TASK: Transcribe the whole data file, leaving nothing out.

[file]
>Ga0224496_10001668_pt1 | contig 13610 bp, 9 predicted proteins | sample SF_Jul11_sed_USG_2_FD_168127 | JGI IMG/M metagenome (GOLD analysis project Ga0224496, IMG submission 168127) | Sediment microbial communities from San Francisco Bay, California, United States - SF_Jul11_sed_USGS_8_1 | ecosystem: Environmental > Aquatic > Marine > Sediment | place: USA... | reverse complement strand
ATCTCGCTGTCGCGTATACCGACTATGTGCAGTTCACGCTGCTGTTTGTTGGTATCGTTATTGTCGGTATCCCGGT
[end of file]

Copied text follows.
>Ga0224496_10001668_pt1 | contig 13610 bp, 9 predicted proteins | sample SF_Jul11_sed_USG_2_FD_168127 | JGI IMG/M metagenome (GOLD analysis project Ga0224496, IMG submission 168127) | Sediment microbial communities from San Francisco Bay, California, United States - SF_Jul11_sed_USGS_8_1 | ecosystem: Environmental > Aquatic > Marine > Sediment | place: USA... | reverse complement strand
ATCTCGCTGTCGCGTATACCGACTATGTGCAGTTCACGCTGCTGTTTGTTGGTATCGTTATTGTCGGTATCCCGGT